In a few weeks the Republican National Convention meeting in Tampa will doubtless release volleys of partisan rhetoric against President Barack Obama and the Democrats, but hopefully not the kind of emotional excess that marked the "ugliest Republican convention" held in San Francisco, July 13-16, 1964.
That convention, which I covered as a reporter for the then-St. Petersburg Times, marked a takeover of the Republican Party by angry conservatives determined to end control of the party by moderates from eastern states. In nominating Arizona Sen. Barry Goldwater for president, RNC delegates booed New York Gov. Nelson Rockefeller and threw reporters (including me) off the convention floor.
The delegates also voted down a proposed platform plank intended to endorse the recently passed Civil Rights Act of 1964. Another plank they rejected was one proposed by Rockefeller, denouncing extremism.
Goldwater's acceptance speech, thunderously applauded, was the one that included the famous phrases "... extremism in the defense of liberty is no vice," and "moderation in the pursuit of justice is no virtue."
Goldwater's biographer, Robert Alan Goldberg, called the convention "the Woodstock of the Right," but it was another reporter, Rick Pearlstein, writing in Smithsonian magazine, who called the convention the "ugliest Republican convention since 1912."
The anti-press crowd cheered when all reporters were ordered off the Cow Palace floor. I was hustled off, along with two reporters from the Louisville Courier-Journal, Dick Harwood and Ivan (Red) Swift, by a pair of young staffers wearing convention ID medals that looked like those given to marksmen in shooting matches.
They weren't just asking us to leave, they were physically shoving us toward the exit doors.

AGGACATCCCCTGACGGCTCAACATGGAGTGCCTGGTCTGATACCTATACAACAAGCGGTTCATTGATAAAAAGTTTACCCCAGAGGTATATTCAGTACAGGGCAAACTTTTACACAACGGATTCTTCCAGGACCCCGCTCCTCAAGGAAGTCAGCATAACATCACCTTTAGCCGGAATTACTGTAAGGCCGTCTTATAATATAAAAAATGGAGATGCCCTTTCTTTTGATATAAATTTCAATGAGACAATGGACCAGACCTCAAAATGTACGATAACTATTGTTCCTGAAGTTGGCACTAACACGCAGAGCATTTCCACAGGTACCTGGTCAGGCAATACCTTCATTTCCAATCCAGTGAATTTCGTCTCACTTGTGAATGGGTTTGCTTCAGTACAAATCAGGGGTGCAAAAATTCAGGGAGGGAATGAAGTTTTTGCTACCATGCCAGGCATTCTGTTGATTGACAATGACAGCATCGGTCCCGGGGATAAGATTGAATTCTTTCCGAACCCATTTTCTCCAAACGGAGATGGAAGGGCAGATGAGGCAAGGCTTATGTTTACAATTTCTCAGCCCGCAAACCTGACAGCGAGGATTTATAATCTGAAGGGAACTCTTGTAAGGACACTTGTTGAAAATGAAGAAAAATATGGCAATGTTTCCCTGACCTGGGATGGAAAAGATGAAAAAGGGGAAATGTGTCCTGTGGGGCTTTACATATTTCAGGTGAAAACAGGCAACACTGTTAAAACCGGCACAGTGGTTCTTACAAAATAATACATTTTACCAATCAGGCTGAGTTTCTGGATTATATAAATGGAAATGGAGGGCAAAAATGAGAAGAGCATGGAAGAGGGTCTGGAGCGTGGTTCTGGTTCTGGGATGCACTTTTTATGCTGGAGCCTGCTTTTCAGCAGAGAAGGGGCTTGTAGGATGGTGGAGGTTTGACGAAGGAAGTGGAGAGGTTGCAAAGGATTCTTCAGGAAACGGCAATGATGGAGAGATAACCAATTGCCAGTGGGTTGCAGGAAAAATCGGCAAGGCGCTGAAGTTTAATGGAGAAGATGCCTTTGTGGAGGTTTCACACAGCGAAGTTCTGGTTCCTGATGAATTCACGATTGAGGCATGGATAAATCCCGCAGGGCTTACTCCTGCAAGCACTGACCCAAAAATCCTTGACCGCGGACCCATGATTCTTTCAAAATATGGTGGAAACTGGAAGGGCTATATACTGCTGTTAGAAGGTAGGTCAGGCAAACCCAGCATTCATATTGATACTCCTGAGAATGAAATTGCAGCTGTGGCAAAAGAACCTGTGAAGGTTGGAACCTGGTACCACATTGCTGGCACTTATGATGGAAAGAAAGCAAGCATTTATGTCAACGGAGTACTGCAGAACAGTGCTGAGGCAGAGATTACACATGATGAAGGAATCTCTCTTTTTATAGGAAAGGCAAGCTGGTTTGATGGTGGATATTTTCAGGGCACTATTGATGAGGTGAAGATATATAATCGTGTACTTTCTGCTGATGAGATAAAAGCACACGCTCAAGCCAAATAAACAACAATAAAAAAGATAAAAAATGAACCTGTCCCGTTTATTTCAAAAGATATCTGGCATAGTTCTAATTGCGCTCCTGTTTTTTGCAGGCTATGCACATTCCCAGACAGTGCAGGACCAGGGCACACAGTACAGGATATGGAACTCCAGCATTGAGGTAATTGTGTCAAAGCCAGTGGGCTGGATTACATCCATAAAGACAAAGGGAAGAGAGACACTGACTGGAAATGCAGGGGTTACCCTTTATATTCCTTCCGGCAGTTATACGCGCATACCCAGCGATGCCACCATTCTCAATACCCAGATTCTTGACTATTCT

This antipathy toward the media, however, was directed mostly toward television reporters. TV had only recently gone from 15-minute to 30-minute nightly news formats. And the three networks also had just begun wall-to-wall coverage of political conventions.
Conservatives especially hated the irreverent commentary of NBC anchors Chet Huntley and David Brinkley, as well as the words of Daniel Schorr and Dan Rather, reporters for CBS. In the parlance of the time, some conservative delegates claimed these celebrity figures sounded as if "they were broadcasting from Moscow."
John Chancellor, then a young NBC staff reporter, was famously shoved off the convention floor while wearing the bulky backpack needed for live television in those days. He signed off the air, saying "This is John Chancellor, somewhere in custody…"
Harwood, (later a top editor at the Washington Post), Swift and I complained loudly as we went — but we went.
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The press wasn't the only object of conservative anger. They claimed "Wall Street Republicans," aka "Rockefeller Republicans," locked up presidential elections every four years by backroom actions.
"A few secret kingmakers in New York" excluded the conservatives, they griped. That's why they were throwing their votes to Goldwater, a Westerner who embraced a dual philosophy of militant anti-communism and desire to shrink the federal government.
Ronald Reagan, then newly converted from Democrat to the Republican cause, appeared at the convention as keynote speaker. This was two years before he successfully ran for governor of California.
Curiously, the runner-up to Goldwater in convention balloting was Gov. William Scranton of Pennsylvania, who had entered the race for party nomination only four weeks earlier. Rockefeller was a poor third with only half of Scranton's votes.
The moderate Scranton wanted to save the party from the right wing. He got 214 votes to Goldwater's 883. Rockefeller got 114 and former Michigan Gov. George Romney received 41. The first GOP female presidential nominee, Sen. Margaret Chase Smith of Maine, received a mere 27 votes.
I interviewed Scranton in his hotel suite the day before the convention vote and he was a lonely figure whom the majority of the national media had virtually ignored. Still, the Harris Poll had determined that 62 percent of registered Republican voters preferred him over Goldwater.
Years later, after the resignation of President Richard Nixon, Gerald Ford chose Rockefeller as his vice president.
By the way, Barry Goldwater's running mate for vice president in 1964 was a Lockport, N.Y., congressman named William E. Miller, whose only claim to national political identity was the Homburg hat he affected. Miller was so unknown he appeared in an American Express TV ad which asked, "Do you know me?"
Jerry Blizin, who lives in Tarpon Springs, was a reporter for the St. Petersburg Times from 1948 to 1965.